Last updated on April 14th, 2017 at 05:34 pm
As soon as I even began to think about Morocco, I knew that a Sahara Desert tour would feature on my itinerary. I wanted to ride a camel, sleep under the stars and play in the sand and experience everything in between.
Our story begins in Marrakech….
There was a knock on the riad’s big wooden door. Lisa and I were already downstairs and waiting, happy to escape the hustle and bustle of Marrakech for a few days.Â Hassan, our driver and guide led us the short distance through the alleyways to the car and then we began our journey over the High Atlas Mountains towards the Sahara.
We snaked our way up the Tizi n’Tichka Pass, stopping to take photos at various viewpoints along the way. If this was just the beginning of the trip, I was excited about what else there was to come.
Just before lunch, we arrived at the ancient city ofÂ AÃ¯t Benhaddou, aÂ UNESCO World Heritage Site and ksar on the former caravan route to the Sahara.
As you approach, it doesn’t even look real, it looks like a film set, and it sort of is…
AÃ¯t Benhaddou where they filmed Gladiator (and Lawrence of Arabia, Game of Thrones and loads of other films)! In the Gladiator, the city doubles for Zuccabar in Mauritania (modern day Algeria). You know the bit, where Russell Crowe fights as a Gladitor for the first time and shoutsÂ ”œAre you not entertained?” Pretty cool!
We were shown around the site by Mohammed, who told us about the history of AÃ¯t Benhaddou and took us to meet one of the artists who make these gorgeous traditional paintings using saffron, tea, indigo, water and an open flame. You’ll have to see for yourself how they do it ”“ like magic!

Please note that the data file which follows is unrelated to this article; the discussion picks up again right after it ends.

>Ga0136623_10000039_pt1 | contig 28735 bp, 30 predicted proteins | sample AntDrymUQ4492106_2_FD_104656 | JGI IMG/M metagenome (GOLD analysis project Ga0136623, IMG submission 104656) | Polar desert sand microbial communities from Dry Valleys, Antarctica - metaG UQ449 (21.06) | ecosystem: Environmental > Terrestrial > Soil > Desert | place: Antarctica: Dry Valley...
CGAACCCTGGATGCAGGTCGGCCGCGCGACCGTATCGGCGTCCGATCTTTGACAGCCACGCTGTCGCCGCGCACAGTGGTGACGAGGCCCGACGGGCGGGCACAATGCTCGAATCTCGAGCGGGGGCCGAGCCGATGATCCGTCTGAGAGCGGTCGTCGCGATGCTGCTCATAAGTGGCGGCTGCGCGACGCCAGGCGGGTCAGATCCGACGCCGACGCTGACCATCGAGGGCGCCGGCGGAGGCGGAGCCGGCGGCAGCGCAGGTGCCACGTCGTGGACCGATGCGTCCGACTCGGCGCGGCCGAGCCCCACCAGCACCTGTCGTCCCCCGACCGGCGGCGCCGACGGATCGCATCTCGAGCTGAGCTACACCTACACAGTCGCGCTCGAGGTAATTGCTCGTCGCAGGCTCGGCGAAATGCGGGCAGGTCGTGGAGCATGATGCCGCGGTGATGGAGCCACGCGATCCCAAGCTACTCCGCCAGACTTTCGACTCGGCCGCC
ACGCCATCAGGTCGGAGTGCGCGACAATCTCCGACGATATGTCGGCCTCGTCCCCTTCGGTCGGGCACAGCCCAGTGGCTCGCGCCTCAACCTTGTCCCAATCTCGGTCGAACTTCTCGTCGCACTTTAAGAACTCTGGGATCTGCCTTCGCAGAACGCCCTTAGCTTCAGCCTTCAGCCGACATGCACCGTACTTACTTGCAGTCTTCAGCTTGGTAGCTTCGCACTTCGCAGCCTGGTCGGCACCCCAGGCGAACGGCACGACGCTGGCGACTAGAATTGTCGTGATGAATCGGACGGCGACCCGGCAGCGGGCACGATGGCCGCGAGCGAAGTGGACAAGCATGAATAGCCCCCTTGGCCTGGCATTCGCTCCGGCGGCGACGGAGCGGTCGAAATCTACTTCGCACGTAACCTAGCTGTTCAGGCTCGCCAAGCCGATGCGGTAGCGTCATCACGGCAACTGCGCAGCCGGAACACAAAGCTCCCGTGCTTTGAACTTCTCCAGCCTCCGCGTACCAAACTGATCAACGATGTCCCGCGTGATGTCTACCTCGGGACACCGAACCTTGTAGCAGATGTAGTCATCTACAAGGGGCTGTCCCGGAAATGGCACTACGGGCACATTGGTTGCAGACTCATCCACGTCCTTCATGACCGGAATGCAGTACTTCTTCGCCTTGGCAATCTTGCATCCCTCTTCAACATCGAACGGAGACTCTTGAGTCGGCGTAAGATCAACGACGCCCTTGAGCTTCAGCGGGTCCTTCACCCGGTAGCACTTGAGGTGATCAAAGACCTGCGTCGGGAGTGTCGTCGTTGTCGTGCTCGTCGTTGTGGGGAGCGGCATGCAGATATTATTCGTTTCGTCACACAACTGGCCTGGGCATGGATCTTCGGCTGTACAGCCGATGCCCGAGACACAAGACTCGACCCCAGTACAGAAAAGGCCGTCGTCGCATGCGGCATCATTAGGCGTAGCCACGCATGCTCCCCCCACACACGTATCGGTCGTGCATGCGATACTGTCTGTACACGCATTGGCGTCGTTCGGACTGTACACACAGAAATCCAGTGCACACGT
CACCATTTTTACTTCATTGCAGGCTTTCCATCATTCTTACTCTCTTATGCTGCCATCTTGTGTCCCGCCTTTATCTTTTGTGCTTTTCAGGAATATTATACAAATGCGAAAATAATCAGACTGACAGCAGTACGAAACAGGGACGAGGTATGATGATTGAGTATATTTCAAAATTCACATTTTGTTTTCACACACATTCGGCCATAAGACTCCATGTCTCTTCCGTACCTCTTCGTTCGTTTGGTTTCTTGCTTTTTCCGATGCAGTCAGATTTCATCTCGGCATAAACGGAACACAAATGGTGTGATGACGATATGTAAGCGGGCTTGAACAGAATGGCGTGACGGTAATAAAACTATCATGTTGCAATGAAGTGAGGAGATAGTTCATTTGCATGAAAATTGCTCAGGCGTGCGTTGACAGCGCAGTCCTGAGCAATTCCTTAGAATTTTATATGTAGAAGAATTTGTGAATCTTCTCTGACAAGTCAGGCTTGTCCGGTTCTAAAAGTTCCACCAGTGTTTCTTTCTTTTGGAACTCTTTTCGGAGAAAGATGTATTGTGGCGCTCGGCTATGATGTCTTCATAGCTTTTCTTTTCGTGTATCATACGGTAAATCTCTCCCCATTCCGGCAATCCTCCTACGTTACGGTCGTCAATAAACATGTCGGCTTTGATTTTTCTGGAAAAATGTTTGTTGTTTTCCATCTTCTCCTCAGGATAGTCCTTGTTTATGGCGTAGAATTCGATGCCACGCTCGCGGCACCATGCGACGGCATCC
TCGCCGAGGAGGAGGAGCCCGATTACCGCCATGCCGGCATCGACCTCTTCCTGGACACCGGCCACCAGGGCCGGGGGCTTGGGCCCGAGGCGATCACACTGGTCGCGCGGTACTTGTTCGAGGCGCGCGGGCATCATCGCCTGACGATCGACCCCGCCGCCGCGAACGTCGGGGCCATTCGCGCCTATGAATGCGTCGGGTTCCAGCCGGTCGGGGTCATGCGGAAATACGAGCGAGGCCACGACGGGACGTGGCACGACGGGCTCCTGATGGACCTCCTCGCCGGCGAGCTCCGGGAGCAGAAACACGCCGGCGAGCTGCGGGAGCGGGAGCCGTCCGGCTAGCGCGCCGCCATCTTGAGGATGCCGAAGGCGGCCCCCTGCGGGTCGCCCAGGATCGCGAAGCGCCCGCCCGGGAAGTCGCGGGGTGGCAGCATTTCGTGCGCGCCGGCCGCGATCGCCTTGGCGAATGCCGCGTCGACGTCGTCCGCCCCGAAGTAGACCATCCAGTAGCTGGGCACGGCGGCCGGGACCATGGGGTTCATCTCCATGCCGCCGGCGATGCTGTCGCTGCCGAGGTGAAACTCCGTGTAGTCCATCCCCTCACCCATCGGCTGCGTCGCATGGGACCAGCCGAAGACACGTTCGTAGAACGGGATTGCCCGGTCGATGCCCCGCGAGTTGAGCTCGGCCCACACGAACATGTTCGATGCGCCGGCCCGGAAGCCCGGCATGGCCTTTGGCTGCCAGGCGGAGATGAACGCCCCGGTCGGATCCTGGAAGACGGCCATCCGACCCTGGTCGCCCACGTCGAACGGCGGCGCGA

The only downside, was that it was midday, there were loads of stairs to climb and it was really hot. I was ok, but I did see one girl, sat in the shade, against a wall, head between her legs, looking like she was about to pass out – so make sure you take something to cover your head (or you can buy when there) and lots of water!
Lunch was served nearby at Riad Maktoub. Once again, I opted for tagine. Oh, tagine, I miss tagine.
After a quick paddle in the pool,Â we continued on, passing through Ouarzazate (you say it something like this: ”œwaara-za-zet” ”“ took me ages to say it right which Hassan found highly amusing), Morocco’s own Hollywood ”“ with a couple of film studios and everything!
We were heading towards the Dades Valley, where we would spend the night, briefly stopping to smell the roses (good life advice if ever there was any), in the very appropriately named Valley of the Roses. And wow, they were the sweetest smelling roses.